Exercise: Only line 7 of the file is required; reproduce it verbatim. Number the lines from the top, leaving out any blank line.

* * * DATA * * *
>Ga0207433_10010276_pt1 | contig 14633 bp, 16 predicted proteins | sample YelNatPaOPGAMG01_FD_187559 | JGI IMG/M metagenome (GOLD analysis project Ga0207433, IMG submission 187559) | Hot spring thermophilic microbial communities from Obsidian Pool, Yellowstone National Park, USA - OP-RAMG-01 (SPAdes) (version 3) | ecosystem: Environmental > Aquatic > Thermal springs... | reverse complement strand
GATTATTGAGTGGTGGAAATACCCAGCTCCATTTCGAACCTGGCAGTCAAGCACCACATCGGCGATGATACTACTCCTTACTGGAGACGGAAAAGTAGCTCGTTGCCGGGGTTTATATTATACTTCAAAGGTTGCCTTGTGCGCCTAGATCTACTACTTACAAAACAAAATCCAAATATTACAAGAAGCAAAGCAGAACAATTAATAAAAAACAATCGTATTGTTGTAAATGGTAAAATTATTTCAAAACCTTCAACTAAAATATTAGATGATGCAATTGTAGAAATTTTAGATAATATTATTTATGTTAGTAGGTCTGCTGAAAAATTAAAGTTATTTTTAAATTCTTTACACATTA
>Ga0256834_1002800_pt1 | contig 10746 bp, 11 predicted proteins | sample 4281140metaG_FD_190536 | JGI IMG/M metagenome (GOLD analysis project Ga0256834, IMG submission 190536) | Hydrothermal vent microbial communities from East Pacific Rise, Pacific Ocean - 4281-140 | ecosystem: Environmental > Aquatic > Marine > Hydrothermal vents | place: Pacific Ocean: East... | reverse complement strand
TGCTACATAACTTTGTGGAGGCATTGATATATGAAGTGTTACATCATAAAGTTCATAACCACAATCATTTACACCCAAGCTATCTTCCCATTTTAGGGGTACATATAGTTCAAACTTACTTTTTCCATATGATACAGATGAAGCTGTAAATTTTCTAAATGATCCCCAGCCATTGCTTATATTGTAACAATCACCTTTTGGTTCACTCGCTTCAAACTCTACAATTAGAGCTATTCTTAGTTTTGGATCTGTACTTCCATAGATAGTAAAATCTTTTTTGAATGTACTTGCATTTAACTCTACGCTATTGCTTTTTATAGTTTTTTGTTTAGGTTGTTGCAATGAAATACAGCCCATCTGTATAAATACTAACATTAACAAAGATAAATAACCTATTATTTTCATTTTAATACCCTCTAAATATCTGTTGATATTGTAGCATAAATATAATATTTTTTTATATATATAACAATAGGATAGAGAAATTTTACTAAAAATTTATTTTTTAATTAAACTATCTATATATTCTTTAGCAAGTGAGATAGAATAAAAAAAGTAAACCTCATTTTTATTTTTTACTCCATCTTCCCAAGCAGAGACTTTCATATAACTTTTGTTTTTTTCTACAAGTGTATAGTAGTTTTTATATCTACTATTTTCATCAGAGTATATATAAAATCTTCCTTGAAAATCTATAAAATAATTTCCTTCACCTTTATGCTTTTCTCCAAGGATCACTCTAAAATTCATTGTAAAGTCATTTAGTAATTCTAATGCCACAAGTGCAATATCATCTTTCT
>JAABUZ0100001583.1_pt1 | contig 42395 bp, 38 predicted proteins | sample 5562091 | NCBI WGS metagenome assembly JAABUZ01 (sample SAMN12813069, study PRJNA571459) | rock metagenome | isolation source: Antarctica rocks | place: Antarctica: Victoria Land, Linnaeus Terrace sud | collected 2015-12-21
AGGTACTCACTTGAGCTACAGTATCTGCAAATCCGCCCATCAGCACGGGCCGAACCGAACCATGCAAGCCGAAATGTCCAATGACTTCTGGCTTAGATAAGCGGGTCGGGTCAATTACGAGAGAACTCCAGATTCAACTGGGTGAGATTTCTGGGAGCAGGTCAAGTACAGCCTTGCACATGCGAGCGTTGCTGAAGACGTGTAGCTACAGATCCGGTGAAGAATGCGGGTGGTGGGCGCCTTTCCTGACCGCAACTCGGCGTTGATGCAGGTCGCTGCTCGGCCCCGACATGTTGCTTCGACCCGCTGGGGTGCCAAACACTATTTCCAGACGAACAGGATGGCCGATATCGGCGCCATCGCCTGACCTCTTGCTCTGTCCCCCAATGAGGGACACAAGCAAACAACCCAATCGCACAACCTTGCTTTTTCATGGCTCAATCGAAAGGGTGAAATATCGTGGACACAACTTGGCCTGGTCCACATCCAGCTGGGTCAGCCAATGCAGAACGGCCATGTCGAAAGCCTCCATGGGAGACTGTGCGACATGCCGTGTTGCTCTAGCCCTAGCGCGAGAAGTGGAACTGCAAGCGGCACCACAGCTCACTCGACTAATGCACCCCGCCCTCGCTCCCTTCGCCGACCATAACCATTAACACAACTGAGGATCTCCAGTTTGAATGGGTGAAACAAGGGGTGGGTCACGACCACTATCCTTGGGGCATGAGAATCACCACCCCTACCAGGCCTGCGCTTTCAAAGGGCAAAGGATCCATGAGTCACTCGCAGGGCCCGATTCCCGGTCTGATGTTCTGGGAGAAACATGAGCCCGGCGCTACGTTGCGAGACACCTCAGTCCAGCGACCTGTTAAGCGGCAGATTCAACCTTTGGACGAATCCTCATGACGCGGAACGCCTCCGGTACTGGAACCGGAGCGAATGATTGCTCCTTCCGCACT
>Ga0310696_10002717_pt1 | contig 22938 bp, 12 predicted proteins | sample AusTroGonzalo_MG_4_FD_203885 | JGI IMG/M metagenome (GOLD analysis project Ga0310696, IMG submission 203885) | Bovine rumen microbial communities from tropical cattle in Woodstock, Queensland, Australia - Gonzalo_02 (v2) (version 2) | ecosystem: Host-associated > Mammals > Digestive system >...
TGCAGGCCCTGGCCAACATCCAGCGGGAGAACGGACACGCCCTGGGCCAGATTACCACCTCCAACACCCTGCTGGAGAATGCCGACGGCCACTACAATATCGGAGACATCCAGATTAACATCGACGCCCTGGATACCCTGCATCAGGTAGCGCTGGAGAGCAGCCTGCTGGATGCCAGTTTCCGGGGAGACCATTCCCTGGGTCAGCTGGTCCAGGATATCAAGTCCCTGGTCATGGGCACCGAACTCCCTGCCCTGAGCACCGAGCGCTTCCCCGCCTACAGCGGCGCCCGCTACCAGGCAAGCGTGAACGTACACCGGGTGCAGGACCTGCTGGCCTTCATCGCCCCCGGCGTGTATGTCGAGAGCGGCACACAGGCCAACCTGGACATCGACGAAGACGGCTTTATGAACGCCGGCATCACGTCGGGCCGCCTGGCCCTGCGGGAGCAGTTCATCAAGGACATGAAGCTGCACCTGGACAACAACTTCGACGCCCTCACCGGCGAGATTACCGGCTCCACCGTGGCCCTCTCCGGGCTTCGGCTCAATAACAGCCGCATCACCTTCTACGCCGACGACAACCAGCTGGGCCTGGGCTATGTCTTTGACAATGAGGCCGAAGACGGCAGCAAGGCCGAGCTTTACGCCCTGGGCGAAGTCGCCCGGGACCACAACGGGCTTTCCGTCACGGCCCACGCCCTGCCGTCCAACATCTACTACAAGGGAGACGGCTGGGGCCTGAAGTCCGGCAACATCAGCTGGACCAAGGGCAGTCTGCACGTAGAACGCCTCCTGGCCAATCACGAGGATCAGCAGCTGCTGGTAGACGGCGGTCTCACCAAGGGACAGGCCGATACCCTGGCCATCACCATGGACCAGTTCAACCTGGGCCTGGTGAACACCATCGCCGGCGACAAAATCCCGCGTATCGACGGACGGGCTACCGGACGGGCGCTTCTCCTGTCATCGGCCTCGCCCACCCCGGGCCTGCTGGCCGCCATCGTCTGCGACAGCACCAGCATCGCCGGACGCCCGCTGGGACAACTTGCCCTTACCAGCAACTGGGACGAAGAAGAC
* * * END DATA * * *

>Ga0310696_10002717_pt1 | contig 22938 bp, 12 predicted proteins | sample AusTroGonzalo_MG_4_FD_203885 | JGI IMG/M metagenome (GOLD analysis project Ga0310696, IMG submission 203885) | Bovine rumen microbial communities from tropical cattle in Woodstock, Queensland, Australia - Gonzalo_02 (v2) (version 2) | ecosystem: Host-associated > Mammals > Digestive system >...